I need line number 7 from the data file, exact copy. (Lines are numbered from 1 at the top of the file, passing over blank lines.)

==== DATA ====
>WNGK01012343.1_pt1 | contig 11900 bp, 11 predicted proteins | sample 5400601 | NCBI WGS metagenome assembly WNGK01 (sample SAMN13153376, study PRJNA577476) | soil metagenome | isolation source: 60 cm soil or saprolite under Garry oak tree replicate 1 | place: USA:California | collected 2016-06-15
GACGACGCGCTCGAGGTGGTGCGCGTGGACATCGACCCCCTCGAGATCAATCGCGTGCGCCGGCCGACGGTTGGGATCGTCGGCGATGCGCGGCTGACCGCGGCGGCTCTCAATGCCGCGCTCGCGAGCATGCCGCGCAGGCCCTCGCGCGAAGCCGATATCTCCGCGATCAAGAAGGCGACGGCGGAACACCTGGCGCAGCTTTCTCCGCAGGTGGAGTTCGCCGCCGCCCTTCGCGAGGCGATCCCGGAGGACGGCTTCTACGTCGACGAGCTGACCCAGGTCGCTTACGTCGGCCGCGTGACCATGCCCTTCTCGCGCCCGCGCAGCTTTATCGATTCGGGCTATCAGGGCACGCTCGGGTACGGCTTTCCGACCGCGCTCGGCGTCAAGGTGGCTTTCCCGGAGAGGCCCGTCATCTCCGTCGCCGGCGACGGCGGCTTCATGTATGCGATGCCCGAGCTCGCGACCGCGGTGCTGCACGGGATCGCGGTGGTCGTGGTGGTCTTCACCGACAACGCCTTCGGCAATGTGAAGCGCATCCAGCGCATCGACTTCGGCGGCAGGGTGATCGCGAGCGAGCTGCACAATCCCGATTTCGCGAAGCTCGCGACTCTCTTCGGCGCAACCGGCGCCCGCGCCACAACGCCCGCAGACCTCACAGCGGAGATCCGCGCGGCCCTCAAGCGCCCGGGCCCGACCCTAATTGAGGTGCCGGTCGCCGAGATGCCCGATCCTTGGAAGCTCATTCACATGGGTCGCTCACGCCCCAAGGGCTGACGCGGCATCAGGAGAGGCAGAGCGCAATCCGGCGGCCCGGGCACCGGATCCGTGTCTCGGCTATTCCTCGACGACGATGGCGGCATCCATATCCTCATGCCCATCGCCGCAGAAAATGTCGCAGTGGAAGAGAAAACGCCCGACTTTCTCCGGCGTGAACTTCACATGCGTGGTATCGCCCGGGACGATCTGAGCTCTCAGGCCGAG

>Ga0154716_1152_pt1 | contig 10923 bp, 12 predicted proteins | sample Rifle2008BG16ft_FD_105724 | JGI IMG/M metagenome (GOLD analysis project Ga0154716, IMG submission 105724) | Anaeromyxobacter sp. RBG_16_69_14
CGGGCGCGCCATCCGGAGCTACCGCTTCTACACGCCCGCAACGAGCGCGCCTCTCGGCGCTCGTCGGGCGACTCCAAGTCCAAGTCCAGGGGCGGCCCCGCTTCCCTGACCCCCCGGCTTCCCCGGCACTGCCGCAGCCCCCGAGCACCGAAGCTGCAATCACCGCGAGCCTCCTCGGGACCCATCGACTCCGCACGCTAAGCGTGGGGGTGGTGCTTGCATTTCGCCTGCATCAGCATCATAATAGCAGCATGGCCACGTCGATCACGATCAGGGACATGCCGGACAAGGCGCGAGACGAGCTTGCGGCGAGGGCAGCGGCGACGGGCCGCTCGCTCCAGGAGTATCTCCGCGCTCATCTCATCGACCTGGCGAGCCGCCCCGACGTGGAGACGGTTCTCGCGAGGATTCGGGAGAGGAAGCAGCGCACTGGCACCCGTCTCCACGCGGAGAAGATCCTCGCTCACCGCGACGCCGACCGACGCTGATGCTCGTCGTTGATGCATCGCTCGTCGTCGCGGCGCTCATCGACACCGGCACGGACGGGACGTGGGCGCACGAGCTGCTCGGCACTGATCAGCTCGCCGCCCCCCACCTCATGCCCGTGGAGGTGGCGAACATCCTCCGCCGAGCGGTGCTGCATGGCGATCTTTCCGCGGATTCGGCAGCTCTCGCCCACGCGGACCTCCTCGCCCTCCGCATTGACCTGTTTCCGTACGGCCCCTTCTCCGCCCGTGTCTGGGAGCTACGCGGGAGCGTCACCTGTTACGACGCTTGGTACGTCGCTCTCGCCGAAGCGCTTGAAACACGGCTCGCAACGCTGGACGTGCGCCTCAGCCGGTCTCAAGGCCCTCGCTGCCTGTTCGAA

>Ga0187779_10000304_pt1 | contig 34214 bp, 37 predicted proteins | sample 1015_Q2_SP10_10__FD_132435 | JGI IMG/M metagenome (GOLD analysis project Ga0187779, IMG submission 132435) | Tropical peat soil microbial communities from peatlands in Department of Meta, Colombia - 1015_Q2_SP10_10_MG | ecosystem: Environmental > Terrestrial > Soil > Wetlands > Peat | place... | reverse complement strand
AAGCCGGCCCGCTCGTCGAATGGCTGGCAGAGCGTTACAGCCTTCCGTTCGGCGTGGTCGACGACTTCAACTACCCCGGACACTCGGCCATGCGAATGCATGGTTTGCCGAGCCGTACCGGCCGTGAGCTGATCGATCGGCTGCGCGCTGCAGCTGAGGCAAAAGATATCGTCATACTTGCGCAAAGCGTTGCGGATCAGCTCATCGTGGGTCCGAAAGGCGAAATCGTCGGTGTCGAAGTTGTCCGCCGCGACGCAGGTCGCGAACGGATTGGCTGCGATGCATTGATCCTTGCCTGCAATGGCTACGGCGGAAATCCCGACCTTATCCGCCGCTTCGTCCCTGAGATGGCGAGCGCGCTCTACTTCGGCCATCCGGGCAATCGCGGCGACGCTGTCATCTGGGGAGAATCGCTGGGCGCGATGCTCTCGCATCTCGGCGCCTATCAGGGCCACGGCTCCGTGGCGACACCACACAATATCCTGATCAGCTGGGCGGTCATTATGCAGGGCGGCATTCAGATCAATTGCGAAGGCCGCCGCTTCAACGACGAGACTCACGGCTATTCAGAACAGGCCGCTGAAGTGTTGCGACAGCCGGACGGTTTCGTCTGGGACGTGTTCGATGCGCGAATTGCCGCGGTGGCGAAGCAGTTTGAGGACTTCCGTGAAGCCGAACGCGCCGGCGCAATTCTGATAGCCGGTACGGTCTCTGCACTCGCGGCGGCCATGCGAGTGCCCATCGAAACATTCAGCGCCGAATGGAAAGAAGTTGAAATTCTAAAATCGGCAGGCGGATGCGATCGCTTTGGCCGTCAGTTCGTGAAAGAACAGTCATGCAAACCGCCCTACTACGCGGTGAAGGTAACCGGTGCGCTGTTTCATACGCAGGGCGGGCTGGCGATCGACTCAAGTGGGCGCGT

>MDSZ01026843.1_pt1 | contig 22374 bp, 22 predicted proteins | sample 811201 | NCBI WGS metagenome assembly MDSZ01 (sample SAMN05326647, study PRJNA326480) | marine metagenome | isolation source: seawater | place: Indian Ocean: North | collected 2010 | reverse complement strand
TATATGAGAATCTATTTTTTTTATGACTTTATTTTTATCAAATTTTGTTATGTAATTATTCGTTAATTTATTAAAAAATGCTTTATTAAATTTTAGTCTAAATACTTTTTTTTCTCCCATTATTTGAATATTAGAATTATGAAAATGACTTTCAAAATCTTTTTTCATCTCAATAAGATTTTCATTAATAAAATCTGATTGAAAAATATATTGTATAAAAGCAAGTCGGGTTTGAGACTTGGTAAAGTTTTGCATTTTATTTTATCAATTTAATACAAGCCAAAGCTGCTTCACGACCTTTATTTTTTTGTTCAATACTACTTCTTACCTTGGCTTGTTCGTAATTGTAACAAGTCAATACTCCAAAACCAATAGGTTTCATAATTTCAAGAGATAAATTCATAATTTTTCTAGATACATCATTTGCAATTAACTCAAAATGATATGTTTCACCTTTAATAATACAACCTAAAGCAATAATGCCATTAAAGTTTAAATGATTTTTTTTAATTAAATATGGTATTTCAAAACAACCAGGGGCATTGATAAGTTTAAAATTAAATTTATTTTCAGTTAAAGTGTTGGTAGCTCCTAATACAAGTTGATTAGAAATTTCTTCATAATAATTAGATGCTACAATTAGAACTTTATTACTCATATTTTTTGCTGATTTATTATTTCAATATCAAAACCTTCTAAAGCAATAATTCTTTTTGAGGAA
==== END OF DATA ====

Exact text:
>MDSZ01026843.1_pt1 | contig 22374 bp, 22 predicted proteins | sample 811201 | NCBI WGS metagenome assembly MDSZ01 (sample SAMN05326647, study PRJNA326480) | marine metagenome | isolation source: seawater | place: Indian Ocean: North | collected 2010 | reverse complement strand